This will make it very difficult for the digital team to come up with interesting ideas because they don’t understand the products, services or the business model as well as the rest of the organisation does – and if you keep them apart, they will have no way to scale their successes.

6. Not focusing on cultural transformation 

Too many companies think digital transformation is all about technology, but it’s just as much about people. 
New technology and digital capabilities are going to be adopted by people within the organisation, so leaders must build a culture of experimentation. It’s also important to address employee fears, such as being made redundant, head on.

The way to do this is to think of it like any other change management process: you build a business case for it, demonstrate the urgency, and convince all stakeholders – including employees – to adopt it. If your employees aren’t on board, your digital transformation is guaranteed to fail.

7. Underinvesting in digital capability

Digital products and services are not enough on their own, organisations need to be able to deliver them at scale. 

Think early about the digital skills you need to acquire as well as how you will upskill your existing employees. Work with your HR and learning and development teams to ensure the digital capability building is in sync with the speed of your digital transformation.

8. Taking radical steps before the company is ready

Thinking big about digital transformation is a good thing, but don’t put the cart before the horse. Digitalising and modernising your existing processes and operations is a good start and will provide shorter term return.

Value chain transformations are hard, but you will learn a lot about how to execute digital and organisational change. Experimenting with new business models is key to building the future sources of business value.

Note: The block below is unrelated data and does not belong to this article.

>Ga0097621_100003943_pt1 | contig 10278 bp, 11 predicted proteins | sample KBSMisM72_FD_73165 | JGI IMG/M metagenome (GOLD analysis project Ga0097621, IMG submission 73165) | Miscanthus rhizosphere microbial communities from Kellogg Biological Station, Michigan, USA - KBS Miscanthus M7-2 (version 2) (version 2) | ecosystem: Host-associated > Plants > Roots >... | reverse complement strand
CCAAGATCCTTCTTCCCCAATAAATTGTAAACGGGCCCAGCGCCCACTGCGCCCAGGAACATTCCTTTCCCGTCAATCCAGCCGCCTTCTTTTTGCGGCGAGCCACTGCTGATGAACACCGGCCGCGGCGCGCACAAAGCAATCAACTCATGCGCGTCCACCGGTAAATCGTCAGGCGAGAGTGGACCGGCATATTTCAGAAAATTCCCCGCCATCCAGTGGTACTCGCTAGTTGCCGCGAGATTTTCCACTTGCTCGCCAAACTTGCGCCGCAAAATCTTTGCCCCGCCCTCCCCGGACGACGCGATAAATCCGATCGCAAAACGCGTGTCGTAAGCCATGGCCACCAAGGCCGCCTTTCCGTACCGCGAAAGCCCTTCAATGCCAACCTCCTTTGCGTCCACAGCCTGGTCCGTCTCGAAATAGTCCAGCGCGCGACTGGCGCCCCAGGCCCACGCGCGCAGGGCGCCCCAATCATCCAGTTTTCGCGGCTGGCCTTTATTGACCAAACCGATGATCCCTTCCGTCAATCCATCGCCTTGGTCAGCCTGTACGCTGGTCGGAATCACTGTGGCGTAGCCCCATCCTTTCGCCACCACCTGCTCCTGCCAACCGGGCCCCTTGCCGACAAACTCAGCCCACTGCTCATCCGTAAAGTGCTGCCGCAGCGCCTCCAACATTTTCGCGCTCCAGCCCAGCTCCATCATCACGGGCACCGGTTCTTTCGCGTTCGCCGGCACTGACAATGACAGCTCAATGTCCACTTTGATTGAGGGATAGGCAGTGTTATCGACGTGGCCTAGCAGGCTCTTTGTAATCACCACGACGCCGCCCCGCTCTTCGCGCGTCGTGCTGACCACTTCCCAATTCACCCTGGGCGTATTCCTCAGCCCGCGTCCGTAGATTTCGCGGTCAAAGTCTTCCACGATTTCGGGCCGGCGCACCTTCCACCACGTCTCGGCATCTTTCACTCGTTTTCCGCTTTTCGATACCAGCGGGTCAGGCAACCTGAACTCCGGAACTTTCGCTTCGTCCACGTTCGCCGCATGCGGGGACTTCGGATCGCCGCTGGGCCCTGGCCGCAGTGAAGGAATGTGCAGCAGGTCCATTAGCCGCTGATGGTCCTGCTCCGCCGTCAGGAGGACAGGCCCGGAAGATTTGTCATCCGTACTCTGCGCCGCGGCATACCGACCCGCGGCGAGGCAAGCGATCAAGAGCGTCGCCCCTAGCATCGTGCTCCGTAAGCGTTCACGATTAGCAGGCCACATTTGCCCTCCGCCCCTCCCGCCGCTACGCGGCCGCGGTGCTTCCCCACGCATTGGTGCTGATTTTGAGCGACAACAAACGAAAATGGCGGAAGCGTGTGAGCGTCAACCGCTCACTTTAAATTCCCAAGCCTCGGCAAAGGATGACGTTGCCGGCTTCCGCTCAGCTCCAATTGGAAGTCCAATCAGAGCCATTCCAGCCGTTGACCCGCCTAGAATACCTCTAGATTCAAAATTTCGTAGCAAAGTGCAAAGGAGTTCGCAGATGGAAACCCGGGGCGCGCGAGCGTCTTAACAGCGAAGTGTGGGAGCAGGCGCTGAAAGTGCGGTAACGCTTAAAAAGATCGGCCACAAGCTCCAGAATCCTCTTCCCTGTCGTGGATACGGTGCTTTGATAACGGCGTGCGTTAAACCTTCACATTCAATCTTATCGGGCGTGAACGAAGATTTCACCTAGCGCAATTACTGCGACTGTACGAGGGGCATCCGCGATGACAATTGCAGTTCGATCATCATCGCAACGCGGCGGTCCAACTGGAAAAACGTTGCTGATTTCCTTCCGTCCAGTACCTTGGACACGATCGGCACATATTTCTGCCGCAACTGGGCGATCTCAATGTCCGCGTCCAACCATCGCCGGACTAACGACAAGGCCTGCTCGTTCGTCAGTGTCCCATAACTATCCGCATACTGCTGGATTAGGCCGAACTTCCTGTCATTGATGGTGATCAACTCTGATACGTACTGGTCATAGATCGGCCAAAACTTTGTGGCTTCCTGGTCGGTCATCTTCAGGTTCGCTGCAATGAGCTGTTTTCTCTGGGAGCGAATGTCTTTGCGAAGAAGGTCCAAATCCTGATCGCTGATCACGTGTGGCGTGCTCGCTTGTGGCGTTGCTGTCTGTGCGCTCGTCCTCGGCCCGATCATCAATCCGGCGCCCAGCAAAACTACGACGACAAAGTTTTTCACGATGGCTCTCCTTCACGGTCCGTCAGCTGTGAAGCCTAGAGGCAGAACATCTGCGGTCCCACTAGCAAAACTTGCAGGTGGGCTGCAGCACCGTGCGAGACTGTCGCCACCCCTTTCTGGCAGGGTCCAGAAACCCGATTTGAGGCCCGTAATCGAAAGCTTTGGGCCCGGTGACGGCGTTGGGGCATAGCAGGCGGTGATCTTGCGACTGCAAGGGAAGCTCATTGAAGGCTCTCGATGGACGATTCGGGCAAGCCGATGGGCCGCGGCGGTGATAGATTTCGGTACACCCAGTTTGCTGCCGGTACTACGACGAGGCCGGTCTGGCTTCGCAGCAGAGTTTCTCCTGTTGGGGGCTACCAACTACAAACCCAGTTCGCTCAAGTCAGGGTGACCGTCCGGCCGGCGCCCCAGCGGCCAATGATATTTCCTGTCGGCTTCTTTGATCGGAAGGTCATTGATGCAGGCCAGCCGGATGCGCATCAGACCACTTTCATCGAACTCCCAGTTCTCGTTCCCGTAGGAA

9. Not focusing enough on corporate digital responsibility

For a long time, digital transformation was focused on improving performance, which makes sense. However, ethical and sustainable implications were often downplayed or overlooked. More recently, significant questions have been raised about the impact of digital technologies on social, economic and environmental welfare, such as digital diversity and inclusion, data privacy and security, equitable sharing of financial benefits, and planetary impacts. These questions need to be acknowledged and addressed within any digital transformation.


To summarise, to avoid being part of the 87 per cent of failed digital transformation execution, business leaders must create a learning culture orientated toward experimentation, find out what works before scaling up, and manage the people issues and digital skills gaps while creating your digital portfolio.

Main image: Eoneren / E+ via Getty Images.

About Evie Burrows-Taylor

Senior Digital Communications Officer
Evie is Senior Digital Communications Officer for the Institutional Marketing & Communications team. She is responsible for developing the School's faculty and research communications, working to amplify the School's intellectual leadership to a wide variety of international audiences. She also works on IB Knowledge and the School's news and events coverage.